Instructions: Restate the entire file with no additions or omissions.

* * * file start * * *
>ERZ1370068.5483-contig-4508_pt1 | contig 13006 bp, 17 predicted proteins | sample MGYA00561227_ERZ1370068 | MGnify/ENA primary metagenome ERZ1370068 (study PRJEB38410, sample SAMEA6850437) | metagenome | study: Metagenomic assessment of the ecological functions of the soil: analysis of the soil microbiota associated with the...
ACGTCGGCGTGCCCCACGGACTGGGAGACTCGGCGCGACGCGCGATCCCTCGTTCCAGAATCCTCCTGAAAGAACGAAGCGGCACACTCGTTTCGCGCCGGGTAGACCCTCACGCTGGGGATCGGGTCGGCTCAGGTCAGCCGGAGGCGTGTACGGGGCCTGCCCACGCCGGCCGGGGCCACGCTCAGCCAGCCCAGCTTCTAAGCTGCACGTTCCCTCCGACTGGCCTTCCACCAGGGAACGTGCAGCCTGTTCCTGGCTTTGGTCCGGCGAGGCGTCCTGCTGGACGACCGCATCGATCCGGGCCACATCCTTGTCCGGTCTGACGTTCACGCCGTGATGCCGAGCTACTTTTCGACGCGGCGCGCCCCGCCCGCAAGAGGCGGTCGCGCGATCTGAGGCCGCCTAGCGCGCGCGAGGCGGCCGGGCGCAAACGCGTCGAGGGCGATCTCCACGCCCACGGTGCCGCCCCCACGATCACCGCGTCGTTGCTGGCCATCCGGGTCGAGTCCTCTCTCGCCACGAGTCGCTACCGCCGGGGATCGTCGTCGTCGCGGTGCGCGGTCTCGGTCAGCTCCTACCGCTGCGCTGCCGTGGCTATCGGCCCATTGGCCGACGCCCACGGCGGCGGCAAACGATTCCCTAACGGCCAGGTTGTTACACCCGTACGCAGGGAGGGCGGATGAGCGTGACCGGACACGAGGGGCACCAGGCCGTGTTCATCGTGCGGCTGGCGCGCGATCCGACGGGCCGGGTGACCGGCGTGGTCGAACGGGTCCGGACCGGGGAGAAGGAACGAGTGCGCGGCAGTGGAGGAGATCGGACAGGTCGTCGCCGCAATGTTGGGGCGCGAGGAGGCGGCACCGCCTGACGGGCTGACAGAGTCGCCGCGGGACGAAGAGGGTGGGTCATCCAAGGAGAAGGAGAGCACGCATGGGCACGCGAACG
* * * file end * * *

>ERZ1370068.5483-contig-4508_pt1 | contig 13006 bp, 17 predicted proteins | sample MGYA00561227_ERZ1370068 | MGnify/ENA primary metagenome ERZ1370068 (study PRJEB38410, sample SAMEA6850437) | metagenome | study: Metagenomic assessment of the ecological functions of the soil: analysis of the soil microbiota associated with the...
ACGTCGGCGTGCCCCACGGACTGGGAGACTCGGCGCGACGCGCGATCCCTCGTTCCAGAATCCTCCTGAAAGAACGAAGCGGCACACTCGTTTCGCGCCGGGTAGACCCTCACGCTGGGGATCGGGTCGGCTCAGGTCAGCCGGAGGCGTGTACGGGGCCTGCCCACGCCGGCCGGGGCCACGCTCAGCCAGCCCAGCTTCTAAGCTGCACGTTCCCTCCGACTGGCCTTCCACCAGGGAACGTGCAGCCTGTTCCTGGCTTTGGTCCGGCGAGGCGTCCTGCTGGACGACCGCATCGATCCGGGCCACATCCTTGTCCGGTCTGACGTTCACGCCGTGATGCCGAGCTACTTTTCGACGCGGCGCGCCCCGCCCGCAAGAGGCGGTCGCGCGATCTGAGGCCGCCTAGCGCGCGCGAGGCGGCCGGGCGCAAACGCGTCGAGGGCGATCTCCACGCCCACGGTGCCGCCCCCACGATCACCGCGTCGTTGCTGGCCATCCGGGTCGAGTCCTCTCTCGCCACGAGTCGCTACCGCCGGGGATCGTCGTCGTCGCGGTGCGCGGTCTCGGTCAGCTCCTACCGCTGCGCTGCCGTGGCTATCGGCCCATTGGCCGACGCCCACGGCGGCGGCAAACGATTCCCTAACGGCCAGGTTGTTACACCCGTACGCAGGGAGGGCGGATGAGCGTGACCGGACACGAGGGGCACCAGGCCGTGTTCATCGTGCGGCTGGCGCGCGATCCGACGGGCCGGGTGACCGGCGTGGTCGAACGGGTCCGGACCGGGGAGAAGGAACGAGTGCGCGGCAGTGGAGGAGATCGGACAGGTCGTCGCCGCAATGTTGGGGCGCGAGGAGGCGGCACCGCCTGACGGGCTGACAGAGTCGCCGCGGGACGAAGAGGGTGGGTCATCCAAGGAGAAGGAGAGCACGCATGGGCACGCGAACG